Saturday, August 28, 2010

London judgment still in force – British govt

London judgment still in force – British govt
By Patson Chilemba
Sat 28 Aug. 2010, 04:00 CAT

THE London judgment is still in force, British High Commissioner to Zambia Tom Carter stated yesterday.

Responding to a press query on President Rupiah Banda’s scathing attacks on the donors, asking them to pack their bags if they are fed up with Zambia following their demands to have judge Evans Hamaundu’s judgment in favour of former president Frederick Chiluba appealed, High Commissioner Carter stated that the London High Court judgment had not been overturned.

“The London Judgment is still in force. It was not overturned on appeal. The Zambian government won the case. Appeals were allowed only on two sub-sections of the case relating to alleged money-laundering offences by two defendants,” High Commissioner Carter stated.

“The Zambian government have already recovered, in Belgium and elsewhere, substantial sums of money as a result of the London Judgment.”

High Commissioner Carter stated that there had been allegations about a request to extradite former Zambian High Commissioner to the United States Attan Shansonga from the United Kingdom.

“The British government cannot comment on extradition issues. It is longstanding policy and practice that the United Kingdom will neither confirm nor deny that it has received an extradition request unless and until the subject of the request has been arrested in relation to the request,” he stated.

High Commissioner Carter stated that the British government was pursuing the matter with the Zambian authorities on government-to-government channels.

“However, because Mr Shansonga was resident in England he fell under the jurisdiction of London courts. He was tried as a defendant in the above case, found liable, and the Zambian authorities subsequently recovered significant sums of money from him,” he stated.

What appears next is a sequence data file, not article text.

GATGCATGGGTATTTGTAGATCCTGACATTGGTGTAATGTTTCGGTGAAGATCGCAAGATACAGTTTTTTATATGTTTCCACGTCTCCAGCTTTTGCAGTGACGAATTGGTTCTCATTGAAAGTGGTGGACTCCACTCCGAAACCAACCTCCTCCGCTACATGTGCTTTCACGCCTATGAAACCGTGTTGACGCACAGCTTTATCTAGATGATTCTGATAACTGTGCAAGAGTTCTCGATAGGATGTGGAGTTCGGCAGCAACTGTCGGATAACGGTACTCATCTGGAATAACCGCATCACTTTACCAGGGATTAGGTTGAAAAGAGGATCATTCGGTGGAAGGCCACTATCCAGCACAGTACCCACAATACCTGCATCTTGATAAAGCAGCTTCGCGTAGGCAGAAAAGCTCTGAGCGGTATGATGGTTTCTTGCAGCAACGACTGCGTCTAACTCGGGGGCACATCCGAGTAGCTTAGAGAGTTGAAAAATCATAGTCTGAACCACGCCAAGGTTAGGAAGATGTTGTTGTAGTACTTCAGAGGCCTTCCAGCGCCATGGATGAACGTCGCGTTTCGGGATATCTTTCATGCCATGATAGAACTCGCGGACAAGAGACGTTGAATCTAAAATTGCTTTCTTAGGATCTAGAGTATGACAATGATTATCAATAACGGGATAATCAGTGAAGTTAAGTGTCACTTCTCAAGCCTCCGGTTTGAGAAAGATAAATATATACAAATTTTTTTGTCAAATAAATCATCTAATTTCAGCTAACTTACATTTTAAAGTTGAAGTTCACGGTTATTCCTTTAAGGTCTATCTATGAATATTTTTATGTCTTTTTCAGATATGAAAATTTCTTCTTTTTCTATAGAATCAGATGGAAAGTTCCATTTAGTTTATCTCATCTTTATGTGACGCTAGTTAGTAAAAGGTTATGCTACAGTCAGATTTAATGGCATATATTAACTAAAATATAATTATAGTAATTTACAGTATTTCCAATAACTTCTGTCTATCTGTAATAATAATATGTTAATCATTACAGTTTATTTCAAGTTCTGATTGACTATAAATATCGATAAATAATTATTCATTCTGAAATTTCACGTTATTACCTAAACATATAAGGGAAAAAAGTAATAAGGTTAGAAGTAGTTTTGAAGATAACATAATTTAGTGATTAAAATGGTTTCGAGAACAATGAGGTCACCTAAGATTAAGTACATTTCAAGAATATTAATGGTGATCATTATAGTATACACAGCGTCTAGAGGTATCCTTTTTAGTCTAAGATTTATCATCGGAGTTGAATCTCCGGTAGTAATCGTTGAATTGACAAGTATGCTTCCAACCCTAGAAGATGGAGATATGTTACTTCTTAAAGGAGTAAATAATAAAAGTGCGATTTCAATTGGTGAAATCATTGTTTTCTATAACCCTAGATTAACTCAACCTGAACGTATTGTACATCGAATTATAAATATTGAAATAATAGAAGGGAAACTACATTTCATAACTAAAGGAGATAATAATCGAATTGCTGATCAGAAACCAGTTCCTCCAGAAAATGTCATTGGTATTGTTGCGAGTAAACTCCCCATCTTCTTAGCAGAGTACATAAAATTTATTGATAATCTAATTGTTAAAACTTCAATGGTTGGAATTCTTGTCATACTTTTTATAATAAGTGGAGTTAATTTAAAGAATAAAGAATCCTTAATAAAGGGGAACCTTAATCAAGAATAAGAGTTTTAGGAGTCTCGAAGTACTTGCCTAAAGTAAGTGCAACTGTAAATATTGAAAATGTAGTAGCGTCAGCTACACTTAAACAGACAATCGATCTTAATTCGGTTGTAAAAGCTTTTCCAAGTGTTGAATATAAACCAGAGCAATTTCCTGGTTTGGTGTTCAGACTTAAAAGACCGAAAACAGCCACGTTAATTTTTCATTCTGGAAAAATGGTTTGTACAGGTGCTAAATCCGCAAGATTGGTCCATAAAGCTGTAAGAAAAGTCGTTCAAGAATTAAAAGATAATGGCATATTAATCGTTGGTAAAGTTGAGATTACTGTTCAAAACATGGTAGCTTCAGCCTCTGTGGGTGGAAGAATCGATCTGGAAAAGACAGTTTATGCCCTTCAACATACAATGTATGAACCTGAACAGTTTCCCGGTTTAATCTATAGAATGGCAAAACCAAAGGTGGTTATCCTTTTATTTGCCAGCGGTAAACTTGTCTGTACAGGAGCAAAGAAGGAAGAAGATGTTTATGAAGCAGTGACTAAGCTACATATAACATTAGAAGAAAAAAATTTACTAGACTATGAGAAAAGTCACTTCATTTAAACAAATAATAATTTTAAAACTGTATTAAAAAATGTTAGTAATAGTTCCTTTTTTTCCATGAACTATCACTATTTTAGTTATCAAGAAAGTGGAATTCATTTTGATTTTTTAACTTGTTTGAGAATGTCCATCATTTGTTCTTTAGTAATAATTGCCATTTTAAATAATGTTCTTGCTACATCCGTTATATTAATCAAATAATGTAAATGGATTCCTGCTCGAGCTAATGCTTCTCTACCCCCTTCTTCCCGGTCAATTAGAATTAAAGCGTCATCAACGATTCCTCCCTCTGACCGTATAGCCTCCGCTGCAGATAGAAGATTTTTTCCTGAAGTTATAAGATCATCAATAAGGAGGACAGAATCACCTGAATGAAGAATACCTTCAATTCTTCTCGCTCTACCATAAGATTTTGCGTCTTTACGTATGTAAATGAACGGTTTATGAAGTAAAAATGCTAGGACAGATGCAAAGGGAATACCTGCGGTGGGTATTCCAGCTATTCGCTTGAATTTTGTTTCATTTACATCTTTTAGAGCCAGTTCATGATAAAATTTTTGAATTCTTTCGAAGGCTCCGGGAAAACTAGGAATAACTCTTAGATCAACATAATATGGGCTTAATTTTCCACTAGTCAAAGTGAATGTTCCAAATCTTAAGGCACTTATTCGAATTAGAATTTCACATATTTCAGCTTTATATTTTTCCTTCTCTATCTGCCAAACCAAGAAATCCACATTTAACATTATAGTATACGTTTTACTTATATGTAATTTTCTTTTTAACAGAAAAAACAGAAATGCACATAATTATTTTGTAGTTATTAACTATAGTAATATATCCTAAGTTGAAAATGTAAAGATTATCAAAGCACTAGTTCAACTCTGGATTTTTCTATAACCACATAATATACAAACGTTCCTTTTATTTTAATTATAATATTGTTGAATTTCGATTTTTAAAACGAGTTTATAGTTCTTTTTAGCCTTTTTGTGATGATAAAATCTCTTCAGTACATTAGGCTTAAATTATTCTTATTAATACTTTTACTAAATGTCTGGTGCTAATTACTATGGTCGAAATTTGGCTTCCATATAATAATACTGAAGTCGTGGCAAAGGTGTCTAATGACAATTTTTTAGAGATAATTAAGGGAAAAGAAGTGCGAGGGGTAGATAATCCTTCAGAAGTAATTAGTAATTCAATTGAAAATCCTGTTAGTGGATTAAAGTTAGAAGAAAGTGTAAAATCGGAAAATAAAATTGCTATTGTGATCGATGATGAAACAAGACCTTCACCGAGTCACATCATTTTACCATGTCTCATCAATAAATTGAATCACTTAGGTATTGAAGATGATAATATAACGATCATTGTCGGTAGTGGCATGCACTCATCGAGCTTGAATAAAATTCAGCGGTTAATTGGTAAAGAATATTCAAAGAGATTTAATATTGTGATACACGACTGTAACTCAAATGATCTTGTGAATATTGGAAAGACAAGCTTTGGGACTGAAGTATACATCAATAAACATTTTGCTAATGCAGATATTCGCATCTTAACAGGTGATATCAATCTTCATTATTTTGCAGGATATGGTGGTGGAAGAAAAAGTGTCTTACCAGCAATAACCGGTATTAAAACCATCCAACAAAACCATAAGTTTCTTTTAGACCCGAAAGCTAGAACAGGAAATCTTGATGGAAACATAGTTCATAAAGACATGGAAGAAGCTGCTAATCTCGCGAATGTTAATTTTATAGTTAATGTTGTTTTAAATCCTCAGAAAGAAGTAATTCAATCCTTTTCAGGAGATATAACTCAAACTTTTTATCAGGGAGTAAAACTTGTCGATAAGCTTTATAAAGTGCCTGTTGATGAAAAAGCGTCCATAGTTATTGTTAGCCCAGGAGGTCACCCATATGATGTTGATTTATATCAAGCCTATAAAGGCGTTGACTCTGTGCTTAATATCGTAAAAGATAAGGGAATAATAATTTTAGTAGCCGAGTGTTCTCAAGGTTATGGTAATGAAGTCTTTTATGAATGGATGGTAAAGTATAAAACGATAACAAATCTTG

High Commissioner Carter stated that the British government had supported the Zambian government in the fight against corruption, and continued to do so.

He stated that through the Department for International Development (DFID), over the last 10 years the British government had provided 12 million pounds to the Zambian authorities to support the anti-corruption efforts.

High Commissioner Carter stated that the British government had been following recent statements in the media relating to the London judgment against Chiluba and others.

“We note with concern that a number of false allegations have been made about the involvement of the British government. The facts are as follows: The case against former President Chiluba and others was brought to the London Courts by the Zambian government. The British government had no role in that,” stated High Commissioner Carter.

“The British government have made no public comment on the issue of registration of the London Judgment in Zambia.”

President Banda on Thursday attacked the donors and Zambians who are demanding an appeal against judge Hamaundu’s decision to throw out the application by the state to register the London judgment against Chiluba and others.

He said some Zambians should be ashamed of being agents of foreign countries.
President Banda said if the donors were fed up with Zambia, they should pack their bags and go where they came from.

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